(See below for an infographic that B2B marketing and PR agency Zen Media put together based on these four archetypes.)

How Categories of Influencers Help Your Brand

The primary reason you should understand and categorize your influencers in some way, even if not the four that Gross and von Wangenheim developed, is that your decision-making will be more informed.

Categorized influencers mean...

  • Your requests for content will be more suitable. Giving Entertainers a bunch of how-to content ideas will simply get them, and their audiences, lost. That's not what they do, nor is it why people follow them.
  • Your calls to action will be more effective. Expecting Snoopers to convince people to download your whitepaper on transactional efficiency in financial software won't work. Having them ask their followers to follow you on LinkedIn because you provide great tips on using financial software might.
  • Your expectations for their impact on your KPIs will be better managed. Entertainment-driven influencers should be expected to entertain. The clickthrough rates and conversions you can expect from them won't be as high as from Informers, who can add "Check out Company X's helpful guide" to the end of their to-do list for a certain project.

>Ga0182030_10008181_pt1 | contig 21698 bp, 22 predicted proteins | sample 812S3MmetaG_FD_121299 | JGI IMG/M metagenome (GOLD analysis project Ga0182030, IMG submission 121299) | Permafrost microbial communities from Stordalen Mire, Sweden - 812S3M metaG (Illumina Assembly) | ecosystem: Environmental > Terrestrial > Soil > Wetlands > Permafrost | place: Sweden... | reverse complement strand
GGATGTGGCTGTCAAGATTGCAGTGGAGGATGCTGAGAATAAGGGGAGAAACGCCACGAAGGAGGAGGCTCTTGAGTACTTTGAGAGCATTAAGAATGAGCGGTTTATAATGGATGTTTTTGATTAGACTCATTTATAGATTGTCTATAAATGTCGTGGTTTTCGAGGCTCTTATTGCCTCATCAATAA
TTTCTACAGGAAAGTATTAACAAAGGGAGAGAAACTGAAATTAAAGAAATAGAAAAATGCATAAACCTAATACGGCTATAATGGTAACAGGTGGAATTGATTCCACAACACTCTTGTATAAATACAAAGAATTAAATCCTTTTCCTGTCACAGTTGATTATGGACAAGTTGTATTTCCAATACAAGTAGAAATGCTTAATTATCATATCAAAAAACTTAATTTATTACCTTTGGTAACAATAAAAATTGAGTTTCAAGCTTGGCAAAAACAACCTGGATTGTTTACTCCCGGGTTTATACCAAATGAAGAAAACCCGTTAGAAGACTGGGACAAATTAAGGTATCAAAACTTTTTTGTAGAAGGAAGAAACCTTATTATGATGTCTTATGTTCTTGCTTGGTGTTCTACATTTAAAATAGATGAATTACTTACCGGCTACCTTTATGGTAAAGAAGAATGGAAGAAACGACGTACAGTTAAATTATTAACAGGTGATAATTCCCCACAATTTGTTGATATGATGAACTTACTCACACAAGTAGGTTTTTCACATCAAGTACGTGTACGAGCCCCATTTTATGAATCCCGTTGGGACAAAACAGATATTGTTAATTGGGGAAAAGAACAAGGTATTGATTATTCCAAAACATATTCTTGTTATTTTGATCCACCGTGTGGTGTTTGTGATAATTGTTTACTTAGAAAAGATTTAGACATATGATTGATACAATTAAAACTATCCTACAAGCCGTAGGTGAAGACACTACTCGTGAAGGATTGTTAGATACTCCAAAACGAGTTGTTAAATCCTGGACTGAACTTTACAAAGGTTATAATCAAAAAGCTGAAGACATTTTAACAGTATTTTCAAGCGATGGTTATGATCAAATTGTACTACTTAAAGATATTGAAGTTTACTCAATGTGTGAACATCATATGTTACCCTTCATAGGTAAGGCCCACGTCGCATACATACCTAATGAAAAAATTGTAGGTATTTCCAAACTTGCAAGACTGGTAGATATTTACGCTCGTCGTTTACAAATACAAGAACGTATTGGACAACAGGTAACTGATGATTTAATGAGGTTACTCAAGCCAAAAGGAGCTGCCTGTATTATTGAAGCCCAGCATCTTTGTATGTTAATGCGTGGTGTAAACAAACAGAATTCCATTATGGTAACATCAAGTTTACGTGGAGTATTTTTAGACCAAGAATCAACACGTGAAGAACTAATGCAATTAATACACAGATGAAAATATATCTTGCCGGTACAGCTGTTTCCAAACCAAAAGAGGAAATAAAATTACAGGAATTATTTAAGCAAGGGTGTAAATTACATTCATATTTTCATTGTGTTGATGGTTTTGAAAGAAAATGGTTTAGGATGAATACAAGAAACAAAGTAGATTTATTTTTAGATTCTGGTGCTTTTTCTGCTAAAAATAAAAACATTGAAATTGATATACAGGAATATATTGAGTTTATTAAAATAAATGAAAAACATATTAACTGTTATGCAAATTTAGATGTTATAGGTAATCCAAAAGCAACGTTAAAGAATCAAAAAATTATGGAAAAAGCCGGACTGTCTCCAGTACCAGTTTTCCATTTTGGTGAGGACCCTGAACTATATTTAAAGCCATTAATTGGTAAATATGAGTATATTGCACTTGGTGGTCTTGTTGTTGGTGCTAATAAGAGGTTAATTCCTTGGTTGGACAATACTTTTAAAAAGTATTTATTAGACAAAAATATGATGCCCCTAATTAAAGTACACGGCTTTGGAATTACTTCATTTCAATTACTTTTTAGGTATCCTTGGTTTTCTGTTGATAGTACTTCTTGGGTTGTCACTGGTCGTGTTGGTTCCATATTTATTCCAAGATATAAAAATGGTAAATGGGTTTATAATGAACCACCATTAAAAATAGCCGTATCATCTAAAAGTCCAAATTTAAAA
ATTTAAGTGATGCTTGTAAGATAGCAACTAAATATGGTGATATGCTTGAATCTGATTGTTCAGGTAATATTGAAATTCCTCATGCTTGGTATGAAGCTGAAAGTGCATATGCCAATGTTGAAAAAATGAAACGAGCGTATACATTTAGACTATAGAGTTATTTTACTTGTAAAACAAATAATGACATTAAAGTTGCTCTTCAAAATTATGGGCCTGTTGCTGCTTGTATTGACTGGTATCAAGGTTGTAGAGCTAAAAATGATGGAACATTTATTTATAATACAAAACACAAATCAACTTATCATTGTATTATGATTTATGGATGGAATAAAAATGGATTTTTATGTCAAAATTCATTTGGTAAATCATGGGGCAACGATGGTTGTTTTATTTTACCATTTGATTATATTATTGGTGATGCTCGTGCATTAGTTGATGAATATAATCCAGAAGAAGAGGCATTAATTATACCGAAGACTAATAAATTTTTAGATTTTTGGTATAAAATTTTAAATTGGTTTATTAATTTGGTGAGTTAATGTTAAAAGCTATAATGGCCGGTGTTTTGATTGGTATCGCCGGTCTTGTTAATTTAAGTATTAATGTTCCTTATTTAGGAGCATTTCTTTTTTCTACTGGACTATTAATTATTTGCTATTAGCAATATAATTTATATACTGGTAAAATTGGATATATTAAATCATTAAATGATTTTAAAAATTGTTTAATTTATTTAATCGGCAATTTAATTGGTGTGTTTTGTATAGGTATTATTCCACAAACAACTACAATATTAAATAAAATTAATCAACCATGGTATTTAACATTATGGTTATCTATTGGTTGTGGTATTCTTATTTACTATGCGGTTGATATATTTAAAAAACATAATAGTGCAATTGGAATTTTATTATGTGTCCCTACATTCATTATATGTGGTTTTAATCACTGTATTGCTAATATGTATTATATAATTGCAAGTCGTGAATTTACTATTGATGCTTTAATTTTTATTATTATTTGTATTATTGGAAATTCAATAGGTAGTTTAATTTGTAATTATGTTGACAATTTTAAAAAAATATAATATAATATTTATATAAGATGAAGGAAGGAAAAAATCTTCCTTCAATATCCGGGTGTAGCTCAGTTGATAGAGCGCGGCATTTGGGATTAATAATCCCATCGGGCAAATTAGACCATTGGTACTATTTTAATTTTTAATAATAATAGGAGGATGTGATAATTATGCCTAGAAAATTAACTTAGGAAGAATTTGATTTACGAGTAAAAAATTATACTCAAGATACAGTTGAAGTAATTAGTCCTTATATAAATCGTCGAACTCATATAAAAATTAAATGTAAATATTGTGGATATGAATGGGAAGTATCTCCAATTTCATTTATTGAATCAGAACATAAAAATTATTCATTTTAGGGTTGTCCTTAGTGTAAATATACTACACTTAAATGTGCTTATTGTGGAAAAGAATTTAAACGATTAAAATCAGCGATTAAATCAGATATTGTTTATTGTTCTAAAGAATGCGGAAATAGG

Categorize Your Influencers Your Way

However you divide your influencers, add a layer based on the types of content they provide and audiences they engage. Doing so helps you pick the right influencers for the right types of messaging and activities you're executing. It also helps you pick the right types of content either they or you create to execute.

And, in the end, categorizing your influencers by content types and audiences helps whatever success metric you're trying to drive turn out better than if you didn't.


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Jason Falls is one of the most widely read and respected voices in the digital marketing and social media industries. His digital strategies have touched a number of the world's most iconic brands including GE Appliances, AT&T, Valvoline, Buffalo Trace, Humana, Rawlings, Maker's Mark, Tempur-Pedic, Fireball Whisky, GM, and more. Jason leads digital and social strategy for Cornett, a full-service ad agency in Lexington, KY. His forthcoming third book on influence and influencer marketing is due from Entrepreneur Press in late 2020/early 2021. He loves the kick-ass state of Kentucky, sports, and bourbon.